How Apple could hack terrorist’s iPhone for FBI (if it wanted to)

A federal judge has ordered Apple to comply with FBI’s demands to unlock the San Bernardino terrorist’s iPhone 5c. Apple CEO Tim Cook has boldly and politely refused, however his reason has nothing to do with whether Apple has the ability to hack the iPhone.

It simply doesn’t want to.

Apple has spent the past few years making its devices more secure by adding Touch ID and a secure element. The iPhone 5c doesn’t have Touch ID though, so the FBI wants to brute-force unlock it by guessing the terrorists PIN. iOS will automatically wipe the device after too many unsuccessful attempts though and delays how often you can guess a passcode, so they’ve created a plan on how Apple can help them get around it.

In the court filing posted yesterday, the FBI detailed three things they want Apple to change on the terrorist’s iPhone 5c:

1 – Bypass or disable the auto-erase function whether or not it has been enabled;
2 – Enable the FBI to submit passcodes to the SUBJECT DEVICE for testing electronically via the physical device port, Bluetooth, Wi-Fi, or other protocol available on the SUBJECT DEVICE;
3 – Ensure that when the FBI submits passcodes to the SUBJECT DEVICE, software running on the device will not purposefully introduce any additional delay between passcode attempts beyond what is incurred by Apple hardware.

Essentially the FBI doesn’t want to physically enter passcodes on the iPhone 5c’s screen for the next 20 years, so they’re asking Apple to hack iOS to let them submit an unlimited number of PINs electronically as fast as the hardware can handle *one passcode every 80ms) without any delays for wrong guesses.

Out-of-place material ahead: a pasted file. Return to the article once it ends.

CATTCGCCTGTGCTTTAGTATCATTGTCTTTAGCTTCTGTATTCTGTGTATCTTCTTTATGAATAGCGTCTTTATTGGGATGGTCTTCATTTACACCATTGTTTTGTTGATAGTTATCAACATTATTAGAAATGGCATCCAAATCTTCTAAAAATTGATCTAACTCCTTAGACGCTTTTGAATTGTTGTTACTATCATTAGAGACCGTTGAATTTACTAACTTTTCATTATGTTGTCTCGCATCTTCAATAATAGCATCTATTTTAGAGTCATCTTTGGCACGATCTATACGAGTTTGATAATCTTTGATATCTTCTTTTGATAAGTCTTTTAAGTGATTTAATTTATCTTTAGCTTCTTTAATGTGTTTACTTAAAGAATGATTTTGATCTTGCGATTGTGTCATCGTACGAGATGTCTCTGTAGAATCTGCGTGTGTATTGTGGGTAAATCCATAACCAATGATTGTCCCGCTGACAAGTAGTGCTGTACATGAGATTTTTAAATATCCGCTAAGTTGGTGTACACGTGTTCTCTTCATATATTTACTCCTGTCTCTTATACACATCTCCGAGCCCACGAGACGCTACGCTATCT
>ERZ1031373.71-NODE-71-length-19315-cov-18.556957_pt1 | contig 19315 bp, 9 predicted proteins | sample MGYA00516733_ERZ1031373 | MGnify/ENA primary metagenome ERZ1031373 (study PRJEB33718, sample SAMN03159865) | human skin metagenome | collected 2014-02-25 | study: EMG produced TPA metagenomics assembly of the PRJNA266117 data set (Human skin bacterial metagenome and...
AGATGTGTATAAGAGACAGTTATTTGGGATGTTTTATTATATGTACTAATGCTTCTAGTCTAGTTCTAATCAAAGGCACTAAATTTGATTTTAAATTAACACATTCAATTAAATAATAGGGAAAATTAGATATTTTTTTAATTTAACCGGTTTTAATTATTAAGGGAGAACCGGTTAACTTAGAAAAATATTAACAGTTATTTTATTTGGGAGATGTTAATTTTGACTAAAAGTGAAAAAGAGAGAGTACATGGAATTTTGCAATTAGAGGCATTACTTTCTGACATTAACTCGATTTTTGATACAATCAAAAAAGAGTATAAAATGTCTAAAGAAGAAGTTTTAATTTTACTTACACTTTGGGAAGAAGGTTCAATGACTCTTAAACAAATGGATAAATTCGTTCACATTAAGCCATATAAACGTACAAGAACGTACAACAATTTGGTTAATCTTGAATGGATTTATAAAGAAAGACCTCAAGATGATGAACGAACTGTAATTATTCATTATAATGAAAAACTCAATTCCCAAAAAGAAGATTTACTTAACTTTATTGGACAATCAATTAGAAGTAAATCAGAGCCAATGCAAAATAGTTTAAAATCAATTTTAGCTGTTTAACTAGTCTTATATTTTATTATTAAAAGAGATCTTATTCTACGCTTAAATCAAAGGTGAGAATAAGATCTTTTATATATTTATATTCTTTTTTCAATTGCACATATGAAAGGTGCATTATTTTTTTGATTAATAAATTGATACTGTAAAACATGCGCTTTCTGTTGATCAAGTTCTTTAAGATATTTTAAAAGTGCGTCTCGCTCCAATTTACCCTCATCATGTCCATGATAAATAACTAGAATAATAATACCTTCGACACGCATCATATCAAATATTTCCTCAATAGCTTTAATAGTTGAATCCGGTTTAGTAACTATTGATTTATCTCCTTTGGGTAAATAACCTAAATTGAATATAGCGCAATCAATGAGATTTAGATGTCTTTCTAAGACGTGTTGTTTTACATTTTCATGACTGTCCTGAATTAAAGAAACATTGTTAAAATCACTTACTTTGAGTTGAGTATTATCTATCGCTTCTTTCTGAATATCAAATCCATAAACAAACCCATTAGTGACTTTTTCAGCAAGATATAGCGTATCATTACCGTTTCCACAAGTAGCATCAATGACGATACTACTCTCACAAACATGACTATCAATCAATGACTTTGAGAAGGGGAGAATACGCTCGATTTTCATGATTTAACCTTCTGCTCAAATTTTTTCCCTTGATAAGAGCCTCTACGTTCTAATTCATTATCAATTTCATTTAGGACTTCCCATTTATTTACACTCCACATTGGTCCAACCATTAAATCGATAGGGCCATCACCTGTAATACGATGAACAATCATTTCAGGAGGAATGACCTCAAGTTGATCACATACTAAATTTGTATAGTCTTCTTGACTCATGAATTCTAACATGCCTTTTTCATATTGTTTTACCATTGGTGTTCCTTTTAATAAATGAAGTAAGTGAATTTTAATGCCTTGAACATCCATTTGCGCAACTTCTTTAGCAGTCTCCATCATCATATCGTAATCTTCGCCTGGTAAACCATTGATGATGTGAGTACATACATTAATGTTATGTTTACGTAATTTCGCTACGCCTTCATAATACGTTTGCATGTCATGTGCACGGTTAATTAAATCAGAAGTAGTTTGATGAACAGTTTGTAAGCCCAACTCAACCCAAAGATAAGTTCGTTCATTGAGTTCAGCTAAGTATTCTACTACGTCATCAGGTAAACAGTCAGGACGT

In order for Apple to remove those restrictions they would have to create a customer version of iOS. Apple has actually created custom firmware for law enforcement before that bypasses the lock screen, however ever since iOS 8 encrypted data by default with a PIN and hardware key, the feds can’t access any data without breaking through the PIN entry.

The FBI can’t create its own iOS firmware and sideload it through DFU mode on the iPhone because they do not have access to the keys Apple uses to sign the firmware. The federal court order demands Apple provide the FBI with a signed iPhone Software file that can only run on the RAM of the terrorists iPhone, and then give them remote access to the device.

All of this could be done on Apple’s campus, without the feds getting their hands in on the action, or so they claim. The problem is that it would essentially create a master key to every digital safe Apple’s built. Apple would be creating a hacking tool for the feds and others, potentially exposing millions of customers to attack if the firmware makes it outside 1 Infinite Loop.

“In the wrong hands, this software — which does not exist today — would have the potential to unlock any iPhone in someone’s physical possession,” Tim Cook warned in his letter.

There’s also a very real possibility that Apple could create this hacking tool for the Feds and it won’t even help them with iPhone 5c in question. If the San Bernardino shooter used a 4 digit PIN for his passcode, the FBI’s proposed hack would allow them to guess one PIN every 80ms and break into the device within 30 minutes. But if the recovered iPhone is using an alphanumeric password then the changes are unlikely to provide a big enough boost to speed up the guess work.

“While we believe the FBI’s intentions are good, it would be wrong for the government to force us to build a backdoor into our products,” warned Tim Cook. “And ultimately, we fear that this demand would undermine the very freedoms and liberty our government is meant to protect.”

Source: Cult of Mac

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